Film walks the Mexico/U.S. line | ParkRecord.com
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Film walks the Mexico/U.S. line

ANNA BLOOM Of the Record staff
Maria Yanez gazes across her farm of corn and beans she cares for with her husband, Domingo, in Mexico. Photo: courtesy Front Porch Films, LLC.
6Letters-from-the-other-side

While filming "Letters From The Other Side," documentary filmmaker, Heather Courtney, suddenly found herself on the other side of the camera lens.

Originally, she imagined her film would focus solely on the Mexican women and children left behind by their husbands and sons who crossed the border to work in the United States.

Then, one of her subjects asked if she wouldn’t mind showing her son, an undocumented worker in the United States, some of her footage.

"That’s when I realized how messed up it was that I could bring these video letters back and forth across the border," she recalls. "As a complete stranger, I can go visit her sons, but she can’t unless she wanted to risk her life."

Courtney hesitated to become more of an active participant in the film, but once she started to bring the letters back and forth, she says she recognized how powerfully it illustrated what she considers to be the biggest tragedy of U.S. and Mexican immigration policies: Mexican families torn apart.

"[Families] are forced to live apart just to survive financially and they can’t even visit each other, because they’re not allowed to cross the border," she says.

Friday, the film had its premiere at the 2006 Slamdance Film Festival, telling the story of four families separated in order to provide a livable income for themselves and their loved ones — a business that brought in $1.7 billion to Mexico in 2004, according to Courtney’s research. The only other source of income for the country that tops money sent to Mexican families by undocumented workers in the U.S., is oil, she says.

The idea came to her after filming Los Trabajadores (The Workers), a film that focused on several day laborers in Austin, Texas.

"I didn’t necessarily know how the story would play out," Courtney confesses. "I know I wanted to find women who wanted to talk about the situation and share these stories with me."

The main motivation, Courtney says, was to give these women a voice.

"It’s a very human story and a personal story, and a story that’s not really given much attention in the media or our national debate about immigration and trade policies," she explains. "These are the people who are being affected by the situation on a daily basis, and because of that, they can speak more articulately and elegantly than anyone else could."

Armed with a Cannon digital camera, circa 1997, Courtney shot most of the movie herself in small towns in central Mexican states under a Fulbright fellowship. She met women and families at stores or through work programs funded by the government.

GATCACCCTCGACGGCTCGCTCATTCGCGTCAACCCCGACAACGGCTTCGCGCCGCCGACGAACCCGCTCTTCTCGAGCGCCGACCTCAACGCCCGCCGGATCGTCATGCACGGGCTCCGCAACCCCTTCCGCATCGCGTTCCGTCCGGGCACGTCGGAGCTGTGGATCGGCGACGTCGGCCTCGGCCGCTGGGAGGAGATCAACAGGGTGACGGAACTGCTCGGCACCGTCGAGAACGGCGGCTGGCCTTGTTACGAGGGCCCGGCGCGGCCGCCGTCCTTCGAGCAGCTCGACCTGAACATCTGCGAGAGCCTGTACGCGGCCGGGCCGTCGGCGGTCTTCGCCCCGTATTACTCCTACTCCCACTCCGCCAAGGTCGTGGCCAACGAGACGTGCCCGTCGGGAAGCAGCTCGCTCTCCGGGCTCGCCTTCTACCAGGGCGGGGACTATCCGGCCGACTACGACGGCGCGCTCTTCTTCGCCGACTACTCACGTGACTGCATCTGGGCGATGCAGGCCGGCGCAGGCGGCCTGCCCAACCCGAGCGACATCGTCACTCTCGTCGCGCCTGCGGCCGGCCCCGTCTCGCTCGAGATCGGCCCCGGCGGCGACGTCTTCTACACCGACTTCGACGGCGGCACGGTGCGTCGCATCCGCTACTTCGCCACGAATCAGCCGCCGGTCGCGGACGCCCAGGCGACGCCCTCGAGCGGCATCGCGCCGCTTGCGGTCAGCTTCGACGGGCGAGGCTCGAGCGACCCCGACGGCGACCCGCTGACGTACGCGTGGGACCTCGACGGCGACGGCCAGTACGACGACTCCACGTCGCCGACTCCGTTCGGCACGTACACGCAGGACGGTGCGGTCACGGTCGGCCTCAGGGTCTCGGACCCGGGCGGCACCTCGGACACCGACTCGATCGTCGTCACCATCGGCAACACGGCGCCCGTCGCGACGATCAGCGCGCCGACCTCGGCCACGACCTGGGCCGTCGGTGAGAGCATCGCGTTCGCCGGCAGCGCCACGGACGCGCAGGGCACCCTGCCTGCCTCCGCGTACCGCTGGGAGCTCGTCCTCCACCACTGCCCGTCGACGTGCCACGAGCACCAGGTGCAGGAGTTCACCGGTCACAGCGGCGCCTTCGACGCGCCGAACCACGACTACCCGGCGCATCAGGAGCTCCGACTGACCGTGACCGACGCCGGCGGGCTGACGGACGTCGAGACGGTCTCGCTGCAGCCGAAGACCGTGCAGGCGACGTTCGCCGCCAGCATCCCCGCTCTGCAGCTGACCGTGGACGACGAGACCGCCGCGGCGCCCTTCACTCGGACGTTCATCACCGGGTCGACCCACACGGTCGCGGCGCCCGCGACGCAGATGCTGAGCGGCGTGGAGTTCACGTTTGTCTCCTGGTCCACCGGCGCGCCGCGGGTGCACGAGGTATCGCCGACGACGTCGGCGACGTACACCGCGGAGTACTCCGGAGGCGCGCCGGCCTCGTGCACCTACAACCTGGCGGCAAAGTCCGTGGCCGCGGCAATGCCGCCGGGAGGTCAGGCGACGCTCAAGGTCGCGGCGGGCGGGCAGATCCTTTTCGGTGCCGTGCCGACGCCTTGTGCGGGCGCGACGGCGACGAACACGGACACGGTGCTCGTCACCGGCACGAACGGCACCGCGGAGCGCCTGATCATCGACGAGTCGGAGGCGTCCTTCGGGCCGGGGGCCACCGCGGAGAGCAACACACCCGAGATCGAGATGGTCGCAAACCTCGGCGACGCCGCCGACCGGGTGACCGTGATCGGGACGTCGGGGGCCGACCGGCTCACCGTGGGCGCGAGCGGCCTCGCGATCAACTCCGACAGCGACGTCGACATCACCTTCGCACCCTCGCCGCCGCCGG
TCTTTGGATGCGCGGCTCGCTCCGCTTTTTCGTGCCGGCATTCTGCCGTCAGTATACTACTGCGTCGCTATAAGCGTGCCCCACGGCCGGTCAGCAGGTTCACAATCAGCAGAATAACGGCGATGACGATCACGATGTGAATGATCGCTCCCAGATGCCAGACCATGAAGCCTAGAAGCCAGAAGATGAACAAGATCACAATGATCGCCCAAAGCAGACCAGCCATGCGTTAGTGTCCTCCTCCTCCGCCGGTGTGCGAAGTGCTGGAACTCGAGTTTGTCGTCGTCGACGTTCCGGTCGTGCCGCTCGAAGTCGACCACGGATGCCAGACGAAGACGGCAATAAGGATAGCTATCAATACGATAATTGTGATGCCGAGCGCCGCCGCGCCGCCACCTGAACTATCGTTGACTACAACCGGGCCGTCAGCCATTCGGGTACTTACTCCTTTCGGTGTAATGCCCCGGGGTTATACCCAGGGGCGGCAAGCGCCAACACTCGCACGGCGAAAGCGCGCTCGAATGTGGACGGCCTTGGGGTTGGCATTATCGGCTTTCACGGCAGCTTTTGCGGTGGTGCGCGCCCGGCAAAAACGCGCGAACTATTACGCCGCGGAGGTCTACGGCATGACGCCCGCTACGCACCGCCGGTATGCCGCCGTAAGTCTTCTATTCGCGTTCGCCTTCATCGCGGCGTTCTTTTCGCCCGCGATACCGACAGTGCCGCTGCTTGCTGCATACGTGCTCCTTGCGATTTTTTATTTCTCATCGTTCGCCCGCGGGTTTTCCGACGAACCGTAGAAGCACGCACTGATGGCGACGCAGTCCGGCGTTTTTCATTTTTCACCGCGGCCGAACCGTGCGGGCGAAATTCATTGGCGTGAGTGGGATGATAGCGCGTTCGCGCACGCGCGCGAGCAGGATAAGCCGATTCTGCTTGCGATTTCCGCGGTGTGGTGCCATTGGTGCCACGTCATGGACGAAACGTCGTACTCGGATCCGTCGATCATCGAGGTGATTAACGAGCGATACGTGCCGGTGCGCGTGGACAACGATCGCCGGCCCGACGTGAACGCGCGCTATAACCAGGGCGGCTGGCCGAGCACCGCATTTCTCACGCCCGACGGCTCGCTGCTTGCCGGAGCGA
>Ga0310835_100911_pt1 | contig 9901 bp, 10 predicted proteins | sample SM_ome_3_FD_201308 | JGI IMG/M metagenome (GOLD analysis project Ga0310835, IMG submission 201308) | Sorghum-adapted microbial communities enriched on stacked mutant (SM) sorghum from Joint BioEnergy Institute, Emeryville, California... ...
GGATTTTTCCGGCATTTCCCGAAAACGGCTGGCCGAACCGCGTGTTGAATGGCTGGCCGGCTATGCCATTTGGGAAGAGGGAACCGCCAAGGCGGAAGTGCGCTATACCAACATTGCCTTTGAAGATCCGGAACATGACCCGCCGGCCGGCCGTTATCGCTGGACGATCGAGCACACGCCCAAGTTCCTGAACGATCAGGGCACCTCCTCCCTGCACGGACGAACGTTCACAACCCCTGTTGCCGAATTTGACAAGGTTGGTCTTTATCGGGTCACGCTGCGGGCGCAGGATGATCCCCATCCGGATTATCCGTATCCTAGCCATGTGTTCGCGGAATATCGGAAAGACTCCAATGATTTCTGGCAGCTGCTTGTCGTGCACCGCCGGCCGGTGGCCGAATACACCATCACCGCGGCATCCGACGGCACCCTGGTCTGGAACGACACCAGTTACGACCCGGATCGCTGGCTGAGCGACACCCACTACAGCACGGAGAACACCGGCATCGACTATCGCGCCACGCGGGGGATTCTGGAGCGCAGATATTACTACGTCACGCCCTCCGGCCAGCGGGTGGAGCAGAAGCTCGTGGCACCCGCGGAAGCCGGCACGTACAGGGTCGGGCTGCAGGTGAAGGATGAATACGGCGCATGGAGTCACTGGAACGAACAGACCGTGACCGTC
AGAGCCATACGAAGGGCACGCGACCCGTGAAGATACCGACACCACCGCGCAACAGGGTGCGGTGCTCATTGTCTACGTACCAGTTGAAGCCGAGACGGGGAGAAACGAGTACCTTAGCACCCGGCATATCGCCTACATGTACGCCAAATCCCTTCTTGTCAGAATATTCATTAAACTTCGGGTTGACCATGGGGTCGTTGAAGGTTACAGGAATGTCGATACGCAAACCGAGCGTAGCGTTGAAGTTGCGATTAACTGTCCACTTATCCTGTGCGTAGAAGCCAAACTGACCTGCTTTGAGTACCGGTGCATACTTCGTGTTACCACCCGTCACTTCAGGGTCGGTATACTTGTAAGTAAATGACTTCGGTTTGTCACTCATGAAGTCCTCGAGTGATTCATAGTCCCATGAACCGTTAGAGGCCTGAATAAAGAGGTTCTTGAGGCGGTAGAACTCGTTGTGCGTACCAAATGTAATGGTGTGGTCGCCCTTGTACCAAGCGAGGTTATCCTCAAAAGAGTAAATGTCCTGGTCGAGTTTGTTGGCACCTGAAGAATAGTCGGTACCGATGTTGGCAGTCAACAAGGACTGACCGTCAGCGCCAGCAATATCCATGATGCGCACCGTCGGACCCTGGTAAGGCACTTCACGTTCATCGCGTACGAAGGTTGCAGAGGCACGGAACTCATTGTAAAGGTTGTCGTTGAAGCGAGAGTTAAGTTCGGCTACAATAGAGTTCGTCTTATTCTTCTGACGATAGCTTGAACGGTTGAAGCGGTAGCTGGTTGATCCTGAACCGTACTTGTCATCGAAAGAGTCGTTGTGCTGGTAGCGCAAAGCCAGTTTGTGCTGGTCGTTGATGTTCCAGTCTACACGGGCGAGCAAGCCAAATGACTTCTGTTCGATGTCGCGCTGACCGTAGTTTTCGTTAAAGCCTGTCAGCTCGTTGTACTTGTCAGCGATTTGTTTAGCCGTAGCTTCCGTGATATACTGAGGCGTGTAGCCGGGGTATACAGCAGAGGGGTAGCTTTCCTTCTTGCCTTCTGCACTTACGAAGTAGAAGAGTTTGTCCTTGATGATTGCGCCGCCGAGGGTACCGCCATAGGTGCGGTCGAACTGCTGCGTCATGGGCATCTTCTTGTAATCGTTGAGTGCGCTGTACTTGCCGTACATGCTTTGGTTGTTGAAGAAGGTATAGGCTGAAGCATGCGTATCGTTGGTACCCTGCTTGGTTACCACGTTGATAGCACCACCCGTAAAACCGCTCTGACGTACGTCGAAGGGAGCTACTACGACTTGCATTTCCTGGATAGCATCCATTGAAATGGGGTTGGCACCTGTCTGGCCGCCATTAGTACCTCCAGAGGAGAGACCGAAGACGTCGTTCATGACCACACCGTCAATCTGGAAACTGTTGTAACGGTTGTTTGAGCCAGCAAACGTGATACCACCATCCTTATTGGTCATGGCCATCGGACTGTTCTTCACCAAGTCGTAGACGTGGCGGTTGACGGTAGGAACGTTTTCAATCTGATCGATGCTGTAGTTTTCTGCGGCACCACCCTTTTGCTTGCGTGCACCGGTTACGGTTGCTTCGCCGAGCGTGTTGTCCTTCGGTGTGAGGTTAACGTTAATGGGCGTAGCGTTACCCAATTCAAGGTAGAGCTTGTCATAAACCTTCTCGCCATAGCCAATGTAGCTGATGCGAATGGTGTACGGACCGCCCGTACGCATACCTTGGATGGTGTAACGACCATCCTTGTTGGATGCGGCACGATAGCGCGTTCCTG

"For me in the beginning especially, it was so important that these people felt comfortable," she explains. "Everyone in America is used to cameras, but these were small towns in Mexico, so they’re not very media savvy. It seemed in the beginning, just me and my camera was enough."

Two of the women Courtney interviewed, Carmela Rico and Laura Masacruz, were widowed by one of the most tragic smuggling incidents in U.S. history, when 19 people suffocated to death in a truck crossing the Mexico/U.S. border in 2003.

According to Courtney, 464 people died trying to cross the border in 2005, many paying as much as $2,000 in smuggling fees. Instead of bringing down the number of those trying to cross, she notes, a tripling of the number of Border Patrol agents since 1994, has only increased the number of those trying to get to the U.S.

The workers do not want to leave, Masacruz explains in the film.

"How many more deaths does it take for the U.S. government to say this is enough and do something?" she asks. "They need workers over there. If they didn’t, people wouldn’t be trying to cross the border, and in trying, many die. Enough already! Enough death and suffering!"

If there are indeed jobs for Mexican workers, Courtney agrees, they wouldn’t be going. Many of those who leave have dreams of returning home to build a house, but more often than not, find that they cannot afford to move back.

According to Courtney, her film illustrates how the idea that while U.S. and Mexico will allow products and services to move across the border freely, they make it nearly impossible for some people, particularly those without resources or power, to cross that same border.

The human element is what Courtney says keeps her interested in making films. Her favorite part about the process was meeting Mexican women and being able to witness their courage, she says.

"I was really inspired by their strength and perseverance — it taught me a lot about how to take heartbreak."

Courtney does not think "Letters From The Other Side" will necessarily have the power to change the world, but she hopes it will change some people’s minds.

"The stories in the film are really about heartbreak and I think people will recognize themselves in these women," she said. "They have a saying in Mexico, ‘poco a poco,’ which means little by little. My hope is that the film will help people to question their previous assumptions and possibly feel moved to do something about it."

"Letters From The Other Side" will screen again at the Treasure Mountain Building on Main Street on Friday, Jan. 27 at 6 p.m. For more information, log onto http://www.slamdance.com.


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